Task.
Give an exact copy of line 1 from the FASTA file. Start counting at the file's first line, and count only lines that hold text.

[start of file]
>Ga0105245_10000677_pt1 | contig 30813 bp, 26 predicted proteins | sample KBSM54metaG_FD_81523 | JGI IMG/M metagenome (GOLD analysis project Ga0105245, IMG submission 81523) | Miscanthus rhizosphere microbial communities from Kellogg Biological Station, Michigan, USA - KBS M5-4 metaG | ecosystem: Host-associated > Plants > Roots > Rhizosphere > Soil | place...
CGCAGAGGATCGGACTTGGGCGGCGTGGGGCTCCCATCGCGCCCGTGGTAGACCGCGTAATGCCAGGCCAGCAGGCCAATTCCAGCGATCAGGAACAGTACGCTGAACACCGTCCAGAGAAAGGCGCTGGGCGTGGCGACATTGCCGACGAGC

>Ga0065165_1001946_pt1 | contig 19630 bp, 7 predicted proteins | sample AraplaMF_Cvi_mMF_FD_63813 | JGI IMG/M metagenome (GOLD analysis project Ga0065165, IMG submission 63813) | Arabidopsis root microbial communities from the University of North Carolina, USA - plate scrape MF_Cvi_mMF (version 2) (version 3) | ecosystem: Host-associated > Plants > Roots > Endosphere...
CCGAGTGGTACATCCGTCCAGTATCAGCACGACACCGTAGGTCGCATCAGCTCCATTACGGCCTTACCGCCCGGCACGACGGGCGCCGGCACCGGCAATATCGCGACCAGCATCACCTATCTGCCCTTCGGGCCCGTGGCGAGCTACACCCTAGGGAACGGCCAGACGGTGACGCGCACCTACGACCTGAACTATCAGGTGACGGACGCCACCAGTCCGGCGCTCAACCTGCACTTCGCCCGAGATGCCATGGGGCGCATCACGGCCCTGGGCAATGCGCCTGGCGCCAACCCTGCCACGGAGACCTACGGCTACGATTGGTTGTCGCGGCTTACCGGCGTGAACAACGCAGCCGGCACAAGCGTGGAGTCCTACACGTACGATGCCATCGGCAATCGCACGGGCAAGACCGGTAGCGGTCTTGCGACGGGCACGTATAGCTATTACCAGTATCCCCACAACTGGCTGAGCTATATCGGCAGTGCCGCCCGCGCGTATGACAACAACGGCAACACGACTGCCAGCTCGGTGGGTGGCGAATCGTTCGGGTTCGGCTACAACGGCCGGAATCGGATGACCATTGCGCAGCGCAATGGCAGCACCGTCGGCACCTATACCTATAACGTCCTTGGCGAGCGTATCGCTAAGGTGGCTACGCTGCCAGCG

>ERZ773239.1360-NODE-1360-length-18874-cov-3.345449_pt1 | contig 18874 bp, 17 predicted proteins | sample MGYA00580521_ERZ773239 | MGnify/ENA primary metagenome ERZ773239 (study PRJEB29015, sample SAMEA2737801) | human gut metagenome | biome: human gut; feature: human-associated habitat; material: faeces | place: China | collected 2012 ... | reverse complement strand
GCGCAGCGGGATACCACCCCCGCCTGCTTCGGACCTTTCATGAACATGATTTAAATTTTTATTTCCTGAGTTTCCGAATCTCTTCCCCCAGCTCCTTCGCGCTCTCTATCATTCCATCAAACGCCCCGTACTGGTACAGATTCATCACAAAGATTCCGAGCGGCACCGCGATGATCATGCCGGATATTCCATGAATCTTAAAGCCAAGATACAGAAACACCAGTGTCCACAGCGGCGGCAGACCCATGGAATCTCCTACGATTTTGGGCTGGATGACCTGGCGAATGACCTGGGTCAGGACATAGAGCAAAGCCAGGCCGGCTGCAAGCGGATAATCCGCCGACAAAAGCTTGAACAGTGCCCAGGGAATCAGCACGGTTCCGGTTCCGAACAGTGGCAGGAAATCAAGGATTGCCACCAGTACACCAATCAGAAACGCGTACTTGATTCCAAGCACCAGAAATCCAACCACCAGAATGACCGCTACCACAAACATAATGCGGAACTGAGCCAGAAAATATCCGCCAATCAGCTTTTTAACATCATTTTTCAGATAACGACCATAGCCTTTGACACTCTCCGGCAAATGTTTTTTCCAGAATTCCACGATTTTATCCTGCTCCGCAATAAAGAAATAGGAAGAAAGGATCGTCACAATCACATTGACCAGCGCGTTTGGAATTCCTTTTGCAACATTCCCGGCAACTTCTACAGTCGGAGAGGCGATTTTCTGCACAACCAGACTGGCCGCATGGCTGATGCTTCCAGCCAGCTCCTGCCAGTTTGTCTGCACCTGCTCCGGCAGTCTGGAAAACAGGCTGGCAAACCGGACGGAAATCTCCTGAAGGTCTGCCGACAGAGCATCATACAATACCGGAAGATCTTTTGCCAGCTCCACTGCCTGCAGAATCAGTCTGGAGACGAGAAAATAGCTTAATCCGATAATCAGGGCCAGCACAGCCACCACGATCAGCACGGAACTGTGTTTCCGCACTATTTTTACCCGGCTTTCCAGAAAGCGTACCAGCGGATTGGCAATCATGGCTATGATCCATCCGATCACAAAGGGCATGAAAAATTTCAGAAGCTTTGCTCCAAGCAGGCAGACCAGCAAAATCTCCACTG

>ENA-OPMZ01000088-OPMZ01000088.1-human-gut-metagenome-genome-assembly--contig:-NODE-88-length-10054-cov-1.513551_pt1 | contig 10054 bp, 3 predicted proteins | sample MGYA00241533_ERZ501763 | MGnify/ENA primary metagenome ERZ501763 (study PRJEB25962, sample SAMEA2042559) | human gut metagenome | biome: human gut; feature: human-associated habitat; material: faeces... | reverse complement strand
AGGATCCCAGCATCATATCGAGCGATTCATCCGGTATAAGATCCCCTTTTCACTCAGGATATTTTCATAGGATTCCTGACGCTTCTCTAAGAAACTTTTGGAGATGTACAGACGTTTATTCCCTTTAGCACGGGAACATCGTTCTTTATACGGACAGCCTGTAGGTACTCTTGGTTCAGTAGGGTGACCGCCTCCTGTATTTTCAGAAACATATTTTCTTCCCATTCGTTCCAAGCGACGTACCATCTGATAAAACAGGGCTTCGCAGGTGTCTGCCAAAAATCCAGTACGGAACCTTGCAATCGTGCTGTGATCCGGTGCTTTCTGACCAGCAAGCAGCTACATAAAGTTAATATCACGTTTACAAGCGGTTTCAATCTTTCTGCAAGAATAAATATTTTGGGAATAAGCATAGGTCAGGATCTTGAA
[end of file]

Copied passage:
>Ga0105245_10000677_pt1 | contig 30813 bp, 26 predicted proteins | sample KBSM54metaG_FD_81523 | JGI IMG/M metagenome (GOLD analysis project Ga0105245, IMG submission 81523) | Miscanthus rhizosphere microbial communities from Kellogg Biological Station, Michigan, USA - KBS M5-4 metaG | ecosystem: Host-associated > Plants > Roots > Rhizosphere > Soil | place...